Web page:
10

Try driving around bicyclists Now that you are experienced with biking around cars, you know what drivers often do that you hate. Periodically do some driving around bikes, to stay in touch with what drivers are going through. That will help you anticipate driver's behavior when you're on your bike.


10

In the end it might matter more WHO is around the rack (policemen, guards, janitors, public workers, parking lot workers, hot-dog stand owners, etc.) than HOW MANY people. I'd rather, when available, leave my bike under one lonely ever-present alert pair of eyes than in a crowd of anonymous passers-by.


10

The vibrations will be hard on it. The result will not be instantaneous failure, but an increasing likelihood of failure after perhaps several hundred hours of riding. The likelihood of damage can be greatly reduced with a resilient, shock-absorbing mount of some sort (I assume most commercial mounts include some shock-absorbing function). Most important ...


10

For a city commuter bike, don't bother with disk brakes - go for simple rim brakes. You'll want the reliability over all else. You don't need disks for most types of road cycling, as the limiting factor for grip is likely to be your tyre anyway. As regards shifters, go with whatever is comfortable for you. I like the combination of brakes and gear levers in ...


10

Short answer: yes, there is a way to do it. I fully support Mσᶎ's answer and have more to say than will fit in comments. Firstly, regarding the original premise. You happen to look over your shoulder (or in your mirror) and see a vehicle approaching from behind, either fully in the bike lane, or close enough that they can't safely pass. If I'm riding ...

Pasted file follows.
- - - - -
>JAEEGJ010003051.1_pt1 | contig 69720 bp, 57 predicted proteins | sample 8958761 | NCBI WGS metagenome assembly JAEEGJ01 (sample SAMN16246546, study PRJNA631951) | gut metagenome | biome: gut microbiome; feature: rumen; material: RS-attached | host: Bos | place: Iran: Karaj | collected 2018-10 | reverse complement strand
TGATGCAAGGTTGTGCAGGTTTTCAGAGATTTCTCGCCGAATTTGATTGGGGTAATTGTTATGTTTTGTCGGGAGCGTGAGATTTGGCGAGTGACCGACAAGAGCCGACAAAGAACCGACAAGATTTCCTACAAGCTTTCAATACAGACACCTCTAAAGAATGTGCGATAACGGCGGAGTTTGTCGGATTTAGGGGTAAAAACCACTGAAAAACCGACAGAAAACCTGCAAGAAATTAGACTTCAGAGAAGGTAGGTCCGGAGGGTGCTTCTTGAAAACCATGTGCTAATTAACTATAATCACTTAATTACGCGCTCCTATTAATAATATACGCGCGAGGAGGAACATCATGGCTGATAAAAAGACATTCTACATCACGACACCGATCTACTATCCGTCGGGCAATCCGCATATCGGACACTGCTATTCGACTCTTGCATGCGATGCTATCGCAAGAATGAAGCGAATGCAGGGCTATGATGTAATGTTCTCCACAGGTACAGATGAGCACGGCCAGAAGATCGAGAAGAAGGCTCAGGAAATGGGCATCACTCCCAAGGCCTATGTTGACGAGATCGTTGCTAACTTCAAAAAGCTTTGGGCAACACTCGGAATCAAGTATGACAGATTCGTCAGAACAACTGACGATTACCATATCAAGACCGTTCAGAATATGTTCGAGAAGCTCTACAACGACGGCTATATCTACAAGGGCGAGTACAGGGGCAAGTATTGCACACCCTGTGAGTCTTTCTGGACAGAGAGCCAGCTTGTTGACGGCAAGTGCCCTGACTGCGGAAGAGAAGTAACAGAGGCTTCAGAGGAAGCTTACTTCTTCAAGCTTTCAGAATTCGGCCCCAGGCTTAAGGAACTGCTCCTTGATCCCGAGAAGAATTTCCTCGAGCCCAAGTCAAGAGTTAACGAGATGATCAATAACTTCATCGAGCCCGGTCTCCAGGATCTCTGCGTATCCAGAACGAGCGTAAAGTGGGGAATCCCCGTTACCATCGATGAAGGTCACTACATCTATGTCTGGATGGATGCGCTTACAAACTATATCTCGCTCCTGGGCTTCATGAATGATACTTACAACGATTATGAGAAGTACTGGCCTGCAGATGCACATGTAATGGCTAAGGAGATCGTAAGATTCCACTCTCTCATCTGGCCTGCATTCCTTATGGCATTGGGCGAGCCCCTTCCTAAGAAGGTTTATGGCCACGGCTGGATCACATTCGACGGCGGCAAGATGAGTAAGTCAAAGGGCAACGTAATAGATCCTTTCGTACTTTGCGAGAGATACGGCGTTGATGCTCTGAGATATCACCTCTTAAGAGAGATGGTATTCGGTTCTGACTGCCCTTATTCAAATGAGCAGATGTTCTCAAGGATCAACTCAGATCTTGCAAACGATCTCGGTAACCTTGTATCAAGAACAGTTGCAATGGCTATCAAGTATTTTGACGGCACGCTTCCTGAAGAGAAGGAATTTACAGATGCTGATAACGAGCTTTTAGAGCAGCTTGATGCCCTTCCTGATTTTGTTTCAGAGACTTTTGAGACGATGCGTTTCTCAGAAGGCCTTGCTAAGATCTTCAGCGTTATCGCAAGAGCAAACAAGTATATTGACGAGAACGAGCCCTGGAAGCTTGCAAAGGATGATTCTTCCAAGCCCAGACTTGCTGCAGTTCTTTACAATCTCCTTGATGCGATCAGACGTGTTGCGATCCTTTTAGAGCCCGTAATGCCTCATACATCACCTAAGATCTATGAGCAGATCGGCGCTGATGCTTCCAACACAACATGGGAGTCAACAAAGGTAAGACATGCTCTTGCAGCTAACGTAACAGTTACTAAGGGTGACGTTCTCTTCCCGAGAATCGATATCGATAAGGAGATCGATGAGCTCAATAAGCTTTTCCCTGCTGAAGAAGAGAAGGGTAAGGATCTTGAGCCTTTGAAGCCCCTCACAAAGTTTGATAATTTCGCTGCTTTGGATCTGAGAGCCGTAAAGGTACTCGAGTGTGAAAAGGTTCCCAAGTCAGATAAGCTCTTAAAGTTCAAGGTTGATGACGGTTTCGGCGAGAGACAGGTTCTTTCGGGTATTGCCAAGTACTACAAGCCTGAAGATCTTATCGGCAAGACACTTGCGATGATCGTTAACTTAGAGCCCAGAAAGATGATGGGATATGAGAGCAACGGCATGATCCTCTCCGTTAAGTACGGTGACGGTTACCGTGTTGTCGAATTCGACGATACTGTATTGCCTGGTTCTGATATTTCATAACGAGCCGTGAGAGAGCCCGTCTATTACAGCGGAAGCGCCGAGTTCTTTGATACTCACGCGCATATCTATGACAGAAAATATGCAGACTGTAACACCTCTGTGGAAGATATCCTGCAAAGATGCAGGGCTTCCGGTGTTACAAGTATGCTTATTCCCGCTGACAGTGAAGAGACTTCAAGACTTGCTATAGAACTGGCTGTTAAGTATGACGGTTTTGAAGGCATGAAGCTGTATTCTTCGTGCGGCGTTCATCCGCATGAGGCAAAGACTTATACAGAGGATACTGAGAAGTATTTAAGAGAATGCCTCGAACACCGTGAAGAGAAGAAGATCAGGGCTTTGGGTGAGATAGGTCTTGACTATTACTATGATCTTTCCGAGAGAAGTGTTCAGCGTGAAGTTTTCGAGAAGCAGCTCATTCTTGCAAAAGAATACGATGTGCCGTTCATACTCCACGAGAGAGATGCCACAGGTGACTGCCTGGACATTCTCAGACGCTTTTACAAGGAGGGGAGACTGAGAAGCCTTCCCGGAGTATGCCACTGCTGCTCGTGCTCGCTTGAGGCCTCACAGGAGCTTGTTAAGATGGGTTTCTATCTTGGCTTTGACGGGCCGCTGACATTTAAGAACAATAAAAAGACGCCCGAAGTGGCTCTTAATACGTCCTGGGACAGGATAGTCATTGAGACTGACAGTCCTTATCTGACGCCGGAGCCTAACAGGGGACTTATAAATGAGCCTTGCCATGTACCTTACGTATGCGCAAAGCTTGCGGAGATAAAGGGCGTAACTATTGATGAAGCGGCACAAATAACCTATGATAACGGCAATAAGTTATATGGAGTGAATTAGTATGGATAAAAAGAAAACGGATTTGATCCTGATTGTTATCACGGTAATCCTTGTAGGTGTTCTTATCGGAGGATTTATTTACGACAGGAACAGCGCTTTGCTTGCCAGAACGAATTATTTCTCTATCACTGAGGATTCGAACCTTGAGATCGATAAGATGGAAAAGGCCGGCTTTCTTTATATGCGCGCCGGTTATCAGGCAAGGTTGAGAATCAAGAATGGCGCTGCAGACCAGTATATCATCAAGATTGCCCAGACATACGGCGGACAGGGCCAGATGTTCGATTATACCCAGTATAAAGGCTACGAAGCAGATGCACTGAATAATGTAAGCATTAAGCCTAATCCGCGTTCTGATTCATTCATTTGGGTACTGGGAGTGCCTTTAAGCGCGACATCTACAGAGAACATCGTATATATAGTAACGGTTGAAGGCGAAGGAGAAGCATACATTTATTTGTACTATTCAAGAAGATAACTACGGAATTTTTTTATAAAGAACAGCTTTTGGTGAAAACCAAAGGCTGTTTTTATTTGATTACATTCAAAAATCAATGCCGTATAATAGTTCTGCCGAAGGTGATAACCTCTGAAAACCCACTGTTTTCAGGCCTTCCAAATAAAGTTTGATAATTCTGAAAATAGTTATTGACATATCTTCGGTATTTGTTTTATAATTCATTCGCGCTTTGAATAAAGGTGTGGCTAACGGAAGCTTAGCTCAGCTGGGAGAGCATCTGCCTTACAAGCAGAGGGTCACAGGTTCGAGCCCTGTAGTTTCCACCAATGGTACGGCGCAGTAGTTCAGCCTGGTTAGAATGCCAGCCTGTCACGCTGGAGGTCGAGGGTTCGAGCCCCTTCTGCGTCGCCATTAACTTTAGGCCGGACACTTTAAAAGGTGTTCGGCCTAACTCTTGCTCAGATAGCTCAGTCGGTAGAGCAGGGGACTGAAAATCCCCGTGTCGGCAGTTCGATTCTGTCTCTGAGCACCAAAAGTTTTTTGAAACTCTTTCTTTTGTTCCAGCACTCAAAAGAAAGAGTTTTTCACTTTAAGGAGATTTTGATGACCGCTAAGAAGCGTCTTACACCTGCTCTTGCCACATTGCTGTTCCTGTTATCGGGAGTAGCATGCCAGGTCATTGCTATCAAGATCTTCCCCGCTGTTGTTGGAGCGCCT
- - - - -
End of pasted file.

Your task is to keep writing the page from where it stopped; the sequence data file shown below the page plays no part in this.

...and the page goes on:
8

Depends on your standards for 'never being passed by another cyclist under any circumstances whatsoever'. This metric only matters to the competitive part of your ego and if your ego insists on being larger than the whole universe and is not fed by success in other areas of life then it matters quite a bit. If you are able to push your body ruthlessly hard ...


8

I have seen and used a sheepish wave and a shoulder shrug or head bow, never had someone try to beat me up after that.


8

I've seen videos showing people stealing bikes amidst a crowd of onlookers while no one intervenes. Locking in a crowded place isn't necessarily going to save your bike. On the other hand, lots of bikes are stolen from locked garages. I'm not aware of any statistics about what storage method is safer. I've never had a bike stolen, but from what I've heard ...


8

In my experience, things happen so fast it is practically impossible to react with some kind of plan. I have fallen over when I couldn't unclip fast enough (in other words, when the bike was stopped at a light or similar), and those were the only times where I knew I was falling and could actually spend a fraction of a second looking for something to grab, ...


8

The "trick" you're looking for is a side hop. It's really a variation on a bunny hop. Basically, you perform a standard bunny hop but when the handlebars and front wheel reach their zenith, you pull the front end over the obstacle while pushing them forward. The forward motion pulls the rear wheel up, as with a standard bunny hop. However, you additionally ...


7

I would try to avoid rim brakes for a low-maintenance commuter bike, because they're not low maintenance. And they don't work very well in the rain. They're also not much cheaper than cheap disk brakes. It's not worth the price difference. In my experience the roller brakes are less effective than disks or drums. The roller brakes don't bite, they're very ...